Marie Koval

* 1935

  • “D. P.: Did you family have a large farm in Varvarovka? M. K.: No, we didn’t have much, the kolkhoz took everything. We were given only… we had twenty-five hectares next to our house, and that was all, we didn’t have anything else, they took everything from us. The kolkhoz took the land from the farmers in 1917, and it happened to our neighbours, too. They had a nice farm and labourers there, but the kolkhoz took everything from them. They didn’t have any land then. They had had bees before, but it was all taken from them in 1917, too. So we had only what we have now, the little plot next to our house. D. P.: Did you have any livestock? M. K.: We had a cow, hens, and a pig in order to have a supply of meat. But when the kolkhoz was established, during Stalin’s rule, we had to deliver hundred and fifty eggs from each hen. And a great amount of milk from every goat we had. Nothing was left for us. And if we slaughtered an animal, we had to give them the meat. We also paid taxes from every tree: what people thus did was that they would sprinkle salt under the trees so that the trees would wither and they would not have to pay for them. It was horrible, but it was necessary to do it to keep the farm. They suffered a lot during the war. That’s the way it is, you have a nice time, and everything is wonderful, and all of a sudden – wham! And we are down again (laughing). That’s the way it is.”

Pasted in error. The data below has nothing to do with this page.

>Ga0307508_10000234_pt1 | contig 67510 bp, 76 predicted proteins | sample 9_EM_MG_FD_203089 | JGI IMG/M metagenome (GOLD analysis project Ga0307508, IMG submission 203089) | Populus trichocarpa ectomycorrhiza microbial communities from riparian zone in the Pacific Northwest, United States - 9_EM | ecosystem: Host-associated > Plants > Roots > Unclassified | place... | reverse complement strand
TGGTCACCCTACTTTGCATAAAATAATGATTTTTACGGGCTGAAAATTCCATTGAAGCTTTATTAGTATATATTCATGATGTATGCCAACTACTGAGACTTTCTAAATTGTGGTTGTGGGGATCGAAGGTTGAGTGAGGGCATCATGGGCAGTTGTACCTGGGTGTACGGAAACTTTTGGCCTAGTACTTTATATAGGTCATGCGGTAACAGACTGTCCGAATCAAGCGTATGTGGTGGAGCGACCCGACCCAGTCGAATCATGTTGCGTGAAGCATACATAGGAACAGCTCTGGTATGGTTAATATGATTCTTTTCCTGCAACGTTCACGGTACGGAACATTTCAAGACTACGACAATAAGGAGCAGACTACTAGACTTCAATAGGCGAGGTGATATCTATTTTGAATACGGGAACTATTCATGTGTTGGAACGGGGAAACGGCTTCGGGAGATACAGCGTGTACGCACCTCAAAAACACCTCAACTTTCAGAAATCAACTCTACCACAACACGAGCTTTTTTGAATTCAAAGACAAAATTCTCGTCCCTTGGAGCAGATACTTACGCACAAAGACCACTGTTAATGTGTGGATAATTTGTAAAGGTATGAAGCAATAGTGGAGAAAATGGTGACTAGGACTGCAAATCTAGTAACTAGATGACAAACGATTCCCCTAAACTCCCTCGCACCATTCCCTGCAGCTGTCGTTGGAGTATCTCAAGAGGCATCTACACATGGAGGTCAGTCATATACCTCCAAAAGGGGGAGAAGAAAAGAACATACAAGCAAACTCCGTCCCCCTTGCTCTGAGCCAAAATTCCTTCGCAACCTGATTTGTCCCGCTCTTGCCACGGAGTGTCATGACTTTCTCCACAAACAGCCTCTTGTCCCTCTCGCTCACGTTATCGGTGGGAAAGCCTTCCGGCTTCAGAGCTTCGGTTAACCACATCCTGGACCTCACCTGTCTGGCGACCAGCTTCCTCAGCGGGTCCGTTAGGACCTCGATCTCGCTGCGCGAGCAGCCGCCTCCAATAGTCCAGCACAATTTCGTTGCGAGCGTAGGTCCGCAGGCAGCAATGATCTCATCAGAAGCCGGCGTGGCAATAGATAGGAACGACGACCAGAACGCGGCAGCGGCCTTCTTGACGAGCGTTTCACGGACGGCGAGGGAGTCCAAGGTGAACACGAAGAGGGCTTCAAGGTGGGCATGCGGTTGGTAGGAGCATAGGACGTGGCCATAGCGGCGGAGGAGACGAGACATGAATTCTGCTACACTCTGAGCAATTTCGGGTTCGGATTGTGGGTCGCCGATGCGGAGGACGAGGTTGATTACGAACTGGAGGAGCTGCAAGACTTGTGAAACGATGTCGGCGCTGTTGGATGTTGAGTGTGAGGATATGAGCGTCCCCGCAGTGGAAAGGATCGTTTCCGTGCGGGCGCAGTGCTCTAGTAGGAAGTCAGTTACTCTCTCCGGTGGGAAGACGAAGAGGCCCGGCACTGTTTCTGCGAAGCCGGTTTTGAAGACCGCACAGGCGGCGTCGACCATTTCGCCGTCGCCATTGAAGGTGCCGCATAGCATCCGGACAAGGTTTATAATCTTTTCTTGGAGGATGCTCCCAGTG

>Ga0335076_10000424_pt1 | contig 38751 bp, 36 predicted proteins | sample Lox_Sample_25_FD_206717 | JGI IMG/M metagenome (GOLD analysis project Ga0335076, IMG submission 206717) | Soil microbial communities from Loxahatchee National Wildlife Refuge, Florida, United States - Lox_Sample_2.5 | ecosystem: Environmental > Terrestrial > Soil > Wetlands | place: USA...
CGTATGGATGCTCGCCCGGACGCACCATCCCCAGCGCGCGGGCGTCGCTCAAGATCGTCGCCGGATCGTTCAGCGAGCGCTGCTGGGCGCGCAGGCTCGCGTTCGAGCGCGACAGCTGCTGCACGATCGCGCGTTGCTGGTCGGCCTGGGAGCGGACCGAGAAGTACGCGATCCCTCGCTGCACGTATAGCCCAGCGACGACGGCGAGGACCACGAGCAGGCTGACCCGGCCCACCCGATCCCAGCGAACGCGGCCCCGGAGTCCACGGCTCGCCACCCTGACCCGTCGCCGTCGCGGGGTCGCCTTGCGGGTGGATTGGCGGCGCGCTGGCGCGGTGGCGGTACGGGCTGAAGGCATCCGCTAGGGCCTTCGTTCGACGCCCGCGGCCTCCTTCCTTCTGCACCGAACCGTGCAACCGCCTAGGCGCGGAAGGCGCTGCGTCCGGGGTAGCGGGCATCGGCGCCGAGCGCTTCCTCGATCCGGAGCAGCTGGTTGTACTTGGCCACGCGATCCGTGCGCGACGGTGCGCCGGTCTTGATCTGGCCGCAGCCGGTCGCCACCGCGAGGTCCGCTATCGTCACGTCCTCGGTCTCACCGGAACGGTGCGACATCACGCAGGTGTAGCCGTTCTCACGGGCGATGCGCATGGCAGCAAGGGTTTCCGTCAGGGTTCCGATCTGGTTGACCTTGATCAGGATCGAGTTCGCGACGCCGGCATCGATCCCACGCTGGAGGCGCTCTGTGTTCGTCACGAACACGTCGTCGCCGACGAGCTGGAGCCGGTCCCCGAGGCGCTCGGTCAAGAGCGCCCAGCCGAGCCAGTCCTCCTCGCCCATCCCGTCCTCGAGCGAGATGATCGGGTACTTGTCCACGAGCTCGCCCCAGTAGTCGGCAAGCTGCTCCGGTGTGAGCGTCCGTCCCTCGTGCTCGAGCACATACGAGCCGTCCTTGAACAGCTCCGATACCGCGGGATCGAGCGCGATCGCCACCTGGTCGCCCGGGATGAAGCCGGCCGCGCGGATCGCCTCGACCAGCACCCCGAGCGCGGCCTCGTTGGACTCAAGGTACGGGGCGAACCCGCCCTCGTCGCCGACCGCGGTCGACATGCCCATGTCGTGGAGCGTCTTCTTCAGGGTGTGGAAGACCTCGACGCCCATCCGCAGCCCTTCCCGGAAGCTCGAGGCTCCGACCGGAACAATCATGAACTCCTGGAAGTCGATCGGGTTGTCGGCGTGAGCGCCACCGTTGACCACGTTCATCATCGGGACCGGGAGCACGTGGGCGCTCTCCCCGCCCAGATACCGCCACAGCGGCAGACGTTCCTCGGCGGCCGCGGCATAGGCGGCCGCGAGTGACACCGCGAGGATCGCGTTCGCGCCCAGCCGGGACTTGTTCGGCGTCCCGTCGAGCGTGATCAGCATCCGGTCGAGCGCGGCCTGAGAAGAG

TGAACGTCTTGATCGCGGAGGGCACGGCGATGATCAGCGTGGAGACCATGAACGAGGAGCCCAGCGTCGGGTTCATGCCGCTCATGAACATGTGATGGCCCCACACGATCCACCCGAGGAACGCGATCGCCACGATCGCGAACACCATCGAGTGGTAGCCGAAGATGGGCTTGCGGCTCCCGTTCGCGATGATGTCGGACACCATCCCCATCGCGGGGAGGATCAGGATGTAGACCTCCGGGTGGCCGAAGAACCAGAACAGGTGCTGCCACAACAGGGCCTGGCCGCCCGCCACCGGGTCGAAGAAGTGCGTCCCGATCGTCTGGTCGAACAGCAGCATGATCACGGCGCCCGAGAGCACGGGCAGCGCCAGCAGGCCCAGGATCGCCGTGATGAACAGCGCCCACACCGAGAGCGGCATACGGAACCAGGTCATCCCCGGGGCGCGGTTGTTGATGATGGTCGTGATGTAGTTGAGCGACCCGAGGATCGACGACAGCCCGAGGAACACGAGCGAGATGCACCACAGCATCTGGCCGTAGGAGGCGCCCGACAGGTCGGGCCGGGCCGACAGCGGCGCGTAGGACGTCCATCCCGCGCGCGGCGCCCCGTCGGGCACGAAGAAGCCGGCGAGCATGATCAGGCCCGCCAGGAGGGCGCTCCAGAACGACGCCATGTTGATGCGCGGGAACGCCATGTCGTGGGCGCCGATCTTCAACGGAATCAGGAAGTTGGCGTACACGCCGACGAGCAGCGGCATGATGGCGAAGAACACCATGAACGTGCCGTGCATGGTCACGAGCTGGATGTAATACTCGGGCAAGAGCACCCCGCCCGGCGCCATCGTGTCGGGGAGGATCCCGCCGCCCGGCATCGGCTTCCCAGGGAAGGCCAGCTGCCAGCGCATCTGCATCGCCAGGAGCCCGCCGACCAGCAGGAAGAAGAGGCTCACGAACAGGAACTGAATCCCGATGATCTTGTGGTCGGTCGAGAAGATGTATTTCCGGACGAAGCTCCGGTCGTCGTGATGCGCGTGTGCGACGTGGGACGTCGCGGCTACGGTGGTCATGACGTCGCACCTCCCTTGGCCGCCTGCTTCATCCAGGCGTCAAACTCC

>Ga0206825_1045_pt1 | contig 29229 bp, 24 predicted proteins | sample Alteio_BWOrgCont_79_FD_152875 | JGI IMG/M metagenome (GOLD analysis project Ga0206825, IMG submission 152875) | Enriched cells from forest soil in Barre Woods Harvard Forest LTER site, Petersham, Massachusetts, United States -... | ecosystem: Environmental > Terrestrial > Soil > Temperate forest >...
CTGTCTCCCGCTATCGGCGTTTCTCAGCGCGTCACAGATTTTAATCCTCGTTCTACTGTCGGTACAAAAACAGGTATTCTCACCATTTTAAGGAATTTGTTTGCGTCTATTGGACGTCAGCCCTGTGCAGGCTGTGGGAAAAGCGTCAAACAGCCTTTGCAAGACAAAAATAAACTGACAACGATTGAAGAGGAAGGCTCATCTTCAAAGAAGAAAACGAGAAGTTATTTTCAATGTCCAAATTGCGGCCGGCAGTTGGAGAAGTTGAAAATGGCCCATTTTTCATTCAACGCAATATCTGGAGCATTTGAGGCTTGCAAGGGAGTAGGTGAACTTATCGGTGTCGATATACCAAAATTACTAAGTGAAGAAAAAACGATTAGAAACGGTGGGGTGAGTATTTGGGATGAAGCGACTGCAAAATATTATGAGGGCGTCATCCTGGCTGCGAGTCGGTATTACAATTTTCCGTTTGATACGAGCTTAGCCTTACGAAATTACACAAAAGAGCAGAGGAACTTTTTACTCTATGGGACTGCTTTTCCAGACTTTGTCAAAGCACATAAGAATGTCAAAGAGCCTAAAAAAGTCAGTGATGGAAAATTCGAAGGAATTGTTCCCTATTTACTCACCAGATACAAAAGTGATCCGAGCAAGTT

• “D. P.: So you were born in Varvarovka… M. K.: Yes. D. P.: And was it a large village? M. K.: Well, just like Kirillka… D. P.: How many people lived there? M. K.: Well, I don’t even know... There was a lot of Czechs, just like in Kirillka. There were about one hundred houses there. None of them lives there anymore. D. P.: And they were all Czechs? M. K.: All of them were Czechs. The Russians were sent in there later, but I don’t remember when. They were called settlers and they were sent there from Voronezh. The kolkhoz first built houses for them and prepared everything for them. They brought them from there to help here. As settlers to live alongside the Czechs. Many of the Czechs have already died by that time and we the young people were leaving. Well, we couldn’t really leave, because we didn’t have passports; they would not give us passports. D. P.: Just like everywhere in kolkhozes… M. K.: The newcomers then lived with us. D. P.: That was already after the war, right? M. K.: It was after the war, and after the revolution, in 1917. Around that time. There were Russian people there as well, and they began to mingle with the Czechs. Originally there were only Czechs. They arrived there, and there was a forest. They were working the land, planting vineyards, lot of wine was produced there. They had nice farms and they farmed there. There was a Czech house in Novorossiysk, and they were bringing things from Varvarovka to the Czech house. They were harvesting smoke bush. You don’t know what it is, right? It’s a kind of plant. They were making a lot of money from it, because they were exporting it to Czechoslovakia. It made nicely coloured clothes. They were using it in the tanning process to make leather, and earning money on it, too. That’s how they lived here.”